Shenzhen Land Reclamation

Today I was looking for my apartment on Google Maps (like you do) since hearing that they recently did a massive imagery update and noticed something curious about the images for Shenzhen at different magnifications:

12x Zoom:

13x Zoom:

You’ll notice that the images have some striking differences, especially in the highlighted areas which show massive land reclamation (the creation of new land where there was once water) and the addition of a bridge linking Shenzhen Bay to Hong Kong. Clearly, the higher magnification imagery is newer but what’s more interesting is the massive rate at which the landmass is being expanded.

This sort of environmental engineering has a huge impact on the social, economic, and physical environment with one of the most visible casualties being a  mangrove forest in Shenzhen Bay which is vanishing rapidly due to excessive land reclamation, pollution and property development since the 1980s. Over 147 hectares have already been lost, around 50% of the total thus drastically decreasing the biodiversity are the area (report). A state-funded project began last year to try and save the remaining forest.

Ironically China already has plenty of land but not in the right places and cities like Shenzhen, Hong Kong and Macau are all building outwards while real estate remains hugely expensive (propped up by corruption). Even more ironically the sea level here is rising three to five centimetres annually meaning that much of the peninsula may be submerged in 60 to 100 years!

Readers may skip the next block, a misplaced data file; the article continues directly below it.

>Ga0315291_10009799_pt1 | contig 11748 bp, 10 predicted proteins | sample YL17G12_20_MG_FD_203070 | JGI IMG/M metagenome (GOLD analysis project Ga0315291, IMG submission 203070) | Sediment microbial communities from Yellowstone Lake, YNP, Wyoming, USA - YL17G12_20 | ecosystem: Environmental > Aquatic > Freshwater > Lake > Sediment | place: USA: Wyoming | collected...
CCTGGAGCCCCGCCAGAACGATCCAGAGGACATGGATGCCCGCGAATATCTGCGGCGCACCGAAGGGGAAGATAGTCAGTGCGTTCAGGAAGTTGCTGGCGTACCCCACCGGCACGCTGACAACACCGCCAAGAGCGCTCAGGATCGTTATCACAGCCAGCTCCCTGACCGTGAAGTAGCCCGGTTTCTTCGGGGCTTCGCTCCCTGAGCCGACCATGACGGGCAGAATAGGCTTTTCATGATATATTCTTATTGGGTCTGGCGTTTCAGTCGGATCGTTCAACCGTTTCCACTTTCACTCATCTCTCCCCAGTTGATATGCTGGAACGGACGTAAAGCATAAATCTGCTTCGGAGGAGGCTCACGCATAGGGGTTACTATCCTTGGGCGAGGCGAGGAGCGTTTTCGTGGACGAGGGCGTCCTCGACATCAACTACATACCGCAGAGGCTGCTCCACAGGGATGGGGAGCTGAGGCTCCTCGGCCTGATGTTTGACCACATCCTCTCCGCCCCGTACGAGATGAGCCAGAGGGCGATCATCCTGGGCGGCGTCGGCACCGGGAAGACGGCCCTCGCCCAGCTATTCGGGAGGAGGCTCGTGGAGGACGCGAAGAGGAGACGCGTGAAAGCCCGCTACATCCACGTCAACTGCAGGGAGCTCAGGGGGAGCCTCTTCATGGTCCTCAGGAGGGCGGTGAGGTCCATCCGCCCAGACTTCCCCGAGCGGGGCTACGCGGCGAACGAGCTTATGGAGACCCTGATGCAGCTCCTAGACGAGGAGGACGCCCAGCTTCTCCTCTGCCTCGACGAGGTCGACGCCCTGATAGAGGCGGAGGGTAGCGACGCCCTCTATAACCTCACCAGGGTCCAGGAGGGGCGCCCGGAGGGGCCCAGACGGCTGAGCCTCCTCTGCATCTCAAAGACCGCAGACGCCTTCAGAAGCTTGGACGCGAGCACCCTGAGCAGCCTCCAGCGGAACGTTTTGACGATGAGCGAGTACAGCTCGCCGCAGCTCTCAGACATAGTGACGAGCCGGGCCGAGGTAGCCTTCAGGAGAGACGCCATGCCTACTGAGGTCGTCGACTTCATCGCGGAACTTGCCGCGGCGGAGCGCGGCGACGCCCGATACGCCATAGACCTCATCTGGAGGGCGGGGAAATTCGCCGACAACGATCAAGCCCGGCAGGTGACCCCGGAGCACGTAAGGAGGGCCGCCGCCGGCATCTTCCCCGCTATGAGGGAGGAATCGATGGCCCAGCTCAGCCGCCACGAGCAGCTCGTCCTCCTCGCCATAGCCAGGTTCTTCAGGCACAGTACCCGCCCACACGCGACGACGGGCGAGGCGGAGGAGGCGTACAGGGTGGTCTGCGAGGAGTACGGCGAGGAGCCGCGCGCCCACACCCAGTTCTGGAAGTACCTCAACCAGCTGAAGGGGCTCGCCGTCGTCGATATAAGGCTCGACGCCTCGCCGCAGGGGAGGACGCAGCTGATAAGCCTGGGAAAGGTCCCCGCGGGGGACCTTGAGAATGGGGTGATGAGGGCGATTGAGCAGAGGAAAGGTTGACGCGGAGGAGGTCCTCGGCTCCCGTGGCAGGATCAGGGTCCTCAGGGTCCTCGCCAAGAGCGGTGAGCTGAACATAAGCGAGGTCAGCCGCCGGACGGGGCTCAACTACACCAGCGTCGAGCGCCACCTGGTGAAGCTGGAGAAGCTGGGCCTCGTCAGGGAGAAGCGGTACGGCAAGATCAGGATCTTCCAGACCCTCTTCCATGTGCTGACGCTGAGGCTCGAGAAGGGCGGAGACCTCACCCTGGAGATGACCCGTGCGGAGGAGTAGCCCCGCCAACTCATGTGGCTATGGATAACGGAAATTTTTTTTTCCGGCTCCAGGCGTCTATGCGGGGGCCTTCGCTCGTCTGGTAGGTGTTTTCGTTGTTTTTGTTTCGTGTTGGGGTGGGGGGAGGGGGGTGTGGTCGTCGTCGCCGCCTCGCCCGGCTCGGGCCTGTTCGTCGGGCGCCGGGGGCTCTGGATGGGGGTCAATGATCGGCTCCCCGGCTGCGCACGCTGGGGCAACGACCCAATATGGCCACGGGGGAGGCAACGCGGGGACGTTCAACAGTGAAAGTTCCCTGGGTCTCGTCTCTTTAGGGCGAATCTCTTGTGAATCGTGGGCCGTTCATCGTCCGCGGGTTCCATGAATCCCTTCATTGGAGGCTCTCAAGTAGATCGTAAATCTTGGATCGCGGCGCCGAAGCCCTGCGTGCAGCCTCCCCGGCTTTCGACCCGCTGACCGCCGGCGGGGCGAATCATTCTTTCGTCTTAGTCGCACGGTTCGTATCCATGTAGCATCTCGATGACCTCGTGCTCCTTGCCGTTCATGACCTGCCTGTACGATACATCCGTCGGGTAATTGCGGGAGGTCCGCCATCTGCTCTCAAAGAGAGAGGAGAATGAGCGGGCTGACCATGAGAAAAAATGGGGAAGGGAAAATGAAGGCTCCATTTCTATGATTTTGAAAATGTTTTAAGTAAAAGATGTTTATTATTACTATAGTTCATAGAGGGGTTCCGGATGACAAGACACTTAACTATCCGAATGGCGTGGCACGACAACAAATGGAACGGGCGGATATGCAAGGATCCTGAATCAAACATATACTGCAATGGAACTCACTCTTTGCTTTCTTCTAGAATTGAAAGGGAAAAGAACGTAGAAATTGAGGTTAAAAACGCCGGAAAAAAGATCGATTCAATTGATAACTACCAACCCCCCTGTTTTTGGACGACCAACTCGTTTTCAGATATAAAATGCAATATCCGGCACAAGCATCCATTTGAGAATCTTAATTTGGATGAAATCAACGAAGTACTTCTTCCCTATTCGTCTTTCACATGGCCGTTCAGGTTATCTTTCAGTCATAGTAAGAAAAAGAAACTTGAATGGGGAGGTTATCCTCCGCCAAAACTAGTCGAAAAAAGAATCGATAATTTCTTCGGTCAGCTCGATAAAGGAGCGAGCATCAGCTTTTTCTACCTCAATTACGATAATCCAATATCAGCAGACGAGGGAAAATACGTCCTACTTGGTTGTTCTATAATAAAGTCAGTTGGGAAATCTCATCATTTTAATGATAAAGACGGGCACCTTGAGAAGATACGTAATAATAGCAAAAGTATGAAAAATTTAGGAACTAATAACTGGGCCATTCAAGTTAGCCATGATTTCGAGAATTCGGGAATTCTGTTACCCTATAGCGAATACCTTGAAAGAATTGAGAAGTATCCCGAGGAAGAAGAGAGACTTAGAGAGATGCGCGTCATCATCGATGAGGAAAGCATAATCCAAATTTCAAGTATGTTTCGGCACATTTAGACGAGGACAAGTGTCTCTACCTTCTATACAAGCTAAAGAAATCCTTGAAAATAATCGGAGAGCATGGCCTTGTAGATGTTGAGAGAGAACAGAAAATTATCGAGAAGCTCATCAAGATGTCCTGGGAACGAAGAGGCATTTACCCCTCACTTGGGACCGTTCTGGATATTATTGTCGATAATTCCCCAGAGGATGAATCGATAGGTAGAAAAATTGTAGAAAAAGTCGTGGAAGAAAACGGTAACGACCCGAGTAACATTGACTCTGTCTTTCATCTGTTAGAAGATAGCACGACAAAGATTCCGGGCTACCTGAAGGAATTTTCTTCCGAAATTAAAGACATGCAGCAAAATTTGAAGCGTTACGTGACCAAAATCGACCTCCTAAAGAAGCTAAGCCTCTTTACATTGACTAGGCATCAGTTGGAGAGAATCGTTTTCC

David avatar

6 responses

  1. yaoyao avatar

    Chinese do blindly seek economic profit in the past.
    And unfortunately now also.
    But we do realize our faults at present.
    Just like Rome was not built in a day.
    The changes normally take time.
    We all hope things will get better.
    And we are gald that more and more foreigners like china than before.
    Thanks a lot for coming to china and let us know about our faults clearly.
    Really like ur article,Thank you.

  2. Thanks Yaoyao, yes Rome wasn’t built in a day 🙂

    In some respects you could compare China to Europe during the industrial revolution when we also made sacrifices in the pursuit of development and money/power.

    Some parts of China’s environment are already damaged beyond repair but hopefully people will realise what they are loosing before its too late…

  3. Russell avatar

    Surely this land building can’t be very safe especially as the area is prone to being hit by typhoons, and buildings built on reclaimed land are often some of the worst to be affected by disasters like that, as the land is not as stable. Can the Chinese government really sanction such risky builidings?

  4. Marc avatar

    Do you know the big parking area close to Sea World? Back in 2003 it was water… I was quite amazed to see it again in 2008… 🙂

  5. Definitely a risky business, especially if sea levels continue to rise and with natural disasters / climate change even more so.

    Funnily the place I live is called “Coastal City” but there isn’t a coast any more since an extra 1.5km of land has been reclaimed (third red box from left) 😀

  6. […] Shenzhen is a region that has been extremely busy reclaiming land from the sea since 1990. Surrounded by islands, it has been quite easy to "fill in the gaps". Unfortunately, with tremendous negative impacts on the environment. […]


Your email address will not be published. Required fields are marked *